Extrajudicial killings at the hands of law-enforcement agencies in Pakistan are the norm, with people accused by police of crimes dying under torture and the abduction of dissidents have been on the rise for a decade.
Recently a mentally unstable young man, Salahuddin Ayubi, a resident of Kamoke, Gujranwala district, Punjab province, died in police custody. Salahuddin had been detained after footage went viral on social media showing him breaking into an automated teller machine and getting his ATM card back after it had gotten stuck in the machine. He stuck his tongue out at the camera in the ATM.
After the video went viral on social media and the mainstream media picked up the news, the police arrested Salahuddin. It is alleged that they tortured him in an effort to get him to confess that he had been trying to steal money from the ATM, and that during the brutal interrogation, the young man died.
His death triggered a wave of sympathy for him and anger against the local police. As usual, the masses used social media to demand justice for the victim, while the mainstream media have found another story to fill the slots. Every TV and radio talk show is discussing how brutally Salahuddin was tortured and how inhuman the police have become. Analysts and self-proclaimed intellectuals are busy talking about police reforms.
However, no one wants to face the reality that policemen are recruited from within the society in which they live, and it is the collective mindset and radicalization of society that actually lead to incidents like these. There is also an element of hypocrisy among the masses and journalists who openly criticize local police departments for brutality and extrajudicial killings but remain silent on the illegal abductions and killings of by larger, more powerful law-enforcement agencies working under the security establishment of the country.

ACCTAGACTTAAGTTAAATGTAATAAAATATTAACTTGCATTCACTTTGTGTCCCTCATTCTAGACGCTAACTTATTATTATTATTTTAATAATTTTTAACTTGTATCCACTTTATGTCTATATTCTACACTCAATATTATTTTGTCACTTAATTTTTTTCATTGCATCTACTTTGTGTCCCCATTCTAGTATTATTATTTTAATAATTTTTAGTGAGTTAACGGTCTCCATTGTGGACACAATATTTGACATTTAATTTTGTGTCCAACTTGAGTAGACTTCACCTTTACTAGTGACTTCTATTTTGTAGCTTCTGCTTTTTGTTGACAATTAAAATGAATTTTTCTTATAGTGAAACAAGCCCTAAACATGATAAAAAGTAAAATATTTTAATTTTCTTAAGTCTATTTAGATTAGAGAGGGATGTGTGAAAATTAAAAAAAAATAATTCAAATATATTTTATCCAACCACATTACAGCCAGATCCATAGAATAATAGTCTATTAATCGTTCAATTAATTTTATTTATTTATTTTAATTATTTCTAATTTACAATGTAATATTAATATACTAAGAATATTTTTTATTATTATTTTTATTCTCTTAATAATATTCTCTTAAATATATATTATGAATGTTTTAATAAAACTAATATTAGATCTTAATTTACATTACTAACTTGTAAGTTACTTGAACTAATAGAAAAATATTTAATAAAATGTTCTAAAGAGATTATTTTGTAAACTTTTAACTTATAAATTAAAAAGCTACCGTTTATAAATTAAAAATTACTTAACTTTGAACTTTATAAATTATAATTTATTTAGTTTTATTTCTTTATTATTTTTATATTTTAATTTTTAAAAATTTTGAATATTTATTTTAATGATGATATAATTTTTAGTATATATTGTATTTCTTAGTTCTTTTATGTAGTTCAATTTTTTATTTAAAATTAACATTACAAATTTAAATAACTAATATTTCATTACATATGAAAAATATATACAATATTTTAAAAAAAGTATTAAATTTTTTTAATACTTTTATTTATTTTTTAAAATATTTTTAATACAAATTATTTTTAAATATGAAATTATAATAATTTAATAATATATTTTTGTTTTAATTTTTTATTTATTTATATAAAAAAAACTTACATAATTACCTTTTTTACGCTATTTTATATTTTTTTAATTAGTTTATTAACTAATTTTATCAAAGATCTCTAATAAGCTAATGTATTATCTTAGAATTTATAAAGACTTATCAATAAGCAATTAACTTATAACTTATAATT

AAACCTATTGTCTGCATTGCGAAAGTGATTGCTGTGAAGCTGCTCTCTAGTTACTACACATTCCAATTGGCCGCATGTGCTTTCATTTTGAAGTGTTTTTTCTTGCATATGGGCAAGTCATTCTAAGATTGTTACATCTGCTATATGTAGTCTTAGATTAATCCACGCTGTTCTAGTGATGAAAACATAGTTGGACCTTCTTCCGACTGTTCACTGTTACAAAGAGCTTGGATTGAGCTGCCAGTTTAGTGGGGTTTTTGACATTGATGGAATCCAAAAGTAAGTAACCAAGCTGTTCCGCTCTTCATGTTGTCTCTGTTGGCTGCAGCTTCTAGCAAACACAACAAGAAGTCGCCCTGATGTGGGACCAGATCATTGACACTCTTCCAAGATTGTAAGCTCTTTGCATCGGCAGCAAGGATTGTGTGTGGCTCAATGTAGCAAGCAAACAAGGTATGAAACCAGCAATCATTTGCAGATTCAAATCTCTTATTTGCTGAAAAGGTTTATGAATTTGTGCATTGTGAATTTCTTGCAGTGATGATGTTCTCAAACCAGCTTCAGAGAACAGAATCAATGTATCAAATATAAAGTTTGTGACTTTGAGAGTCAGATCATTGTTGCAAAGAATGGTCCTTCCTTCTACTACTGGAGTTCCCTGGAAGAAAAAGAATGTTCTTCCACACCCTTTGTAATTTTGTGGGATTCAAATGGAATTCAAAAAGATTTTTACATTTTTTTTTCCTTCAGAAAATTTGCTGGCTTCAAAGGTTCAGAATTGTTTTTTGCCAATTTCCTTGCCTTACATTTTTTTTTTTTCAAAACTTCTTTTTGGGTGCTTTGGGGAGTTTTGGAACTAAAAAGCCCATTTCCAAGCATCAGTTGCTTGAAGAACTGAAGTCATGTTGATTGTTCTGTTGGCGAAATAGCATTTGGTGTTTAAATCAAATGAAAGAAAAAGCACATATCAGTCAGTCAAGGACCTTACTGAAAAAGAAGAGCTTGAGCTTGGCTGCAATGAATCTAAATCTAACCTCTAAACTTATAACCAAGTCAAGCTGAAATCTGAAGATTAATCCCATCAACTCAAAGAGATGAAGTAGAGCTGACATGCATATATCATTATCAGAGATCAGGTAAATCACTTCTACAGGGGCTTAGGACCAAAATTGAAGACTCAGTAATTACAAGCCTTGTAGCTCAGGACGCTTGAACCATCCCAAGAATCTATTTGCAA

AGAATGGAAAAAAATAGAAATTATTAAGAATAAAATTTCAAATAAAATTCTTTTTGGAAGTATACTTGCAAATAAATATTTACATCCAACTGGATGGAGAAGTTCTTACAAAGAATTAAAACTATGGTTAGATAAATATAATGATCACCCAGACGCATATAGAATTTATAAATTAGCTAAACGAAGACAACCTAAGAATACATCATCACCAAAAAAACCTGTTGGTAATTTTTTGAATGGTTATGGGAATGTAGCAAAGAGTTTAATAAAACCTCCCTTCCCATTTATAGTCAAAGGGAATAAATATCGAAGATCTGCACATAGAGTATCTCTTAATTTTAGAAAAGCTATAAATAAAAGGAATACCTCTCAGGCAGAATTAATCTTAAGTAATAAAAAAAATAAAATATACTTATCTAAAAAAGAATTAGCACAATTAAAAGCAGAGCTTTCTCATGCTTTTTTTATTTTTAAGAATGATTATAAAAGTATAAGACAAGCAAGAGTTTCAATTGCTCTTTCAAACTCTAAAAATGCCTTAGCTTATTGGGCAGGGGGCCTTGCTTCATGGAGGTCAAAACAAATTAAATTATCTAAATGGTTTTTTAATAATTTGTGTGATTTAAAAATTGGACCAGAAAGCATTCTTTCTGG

These journalists avoid talking about missing-person cases or the extrajudicial killings and abduction of dissidents because they prefer to enjoy the perks of their positions and do not want to risk losing their jobs, or worse. Meanwhile the masses, subjected to powerful state propaganda, confine themselves to criticizing individual police departments, as they know that this won’t put them at great risk.
The inability of Pakistanis to resist the illegal acts of powerful institutions, and the spineless media happy only to bring in ratings and revenue at the cost of sacrificing objective and fearless journalism, have made this society a hypocritical one where even the extrajudicial killings and abductions of dissidents are condemned only on the basis of which particular police department was actually involved.
Naqeebullah Mehsud was brutally killed by a hitman allegedly under the auspices of Karachi’s powerful superintendent of police, Rao Anwar, but despite all the evidence against Anwar, he was given a clean chit by the courts as the powerful agencies were behind him. Asia Times Online’s Pakistan bureau chief, Syed Saleem Shahzad, was abducted and slain in 2011 but to date, no one dares to ask the authorities to bring his murderers to justice.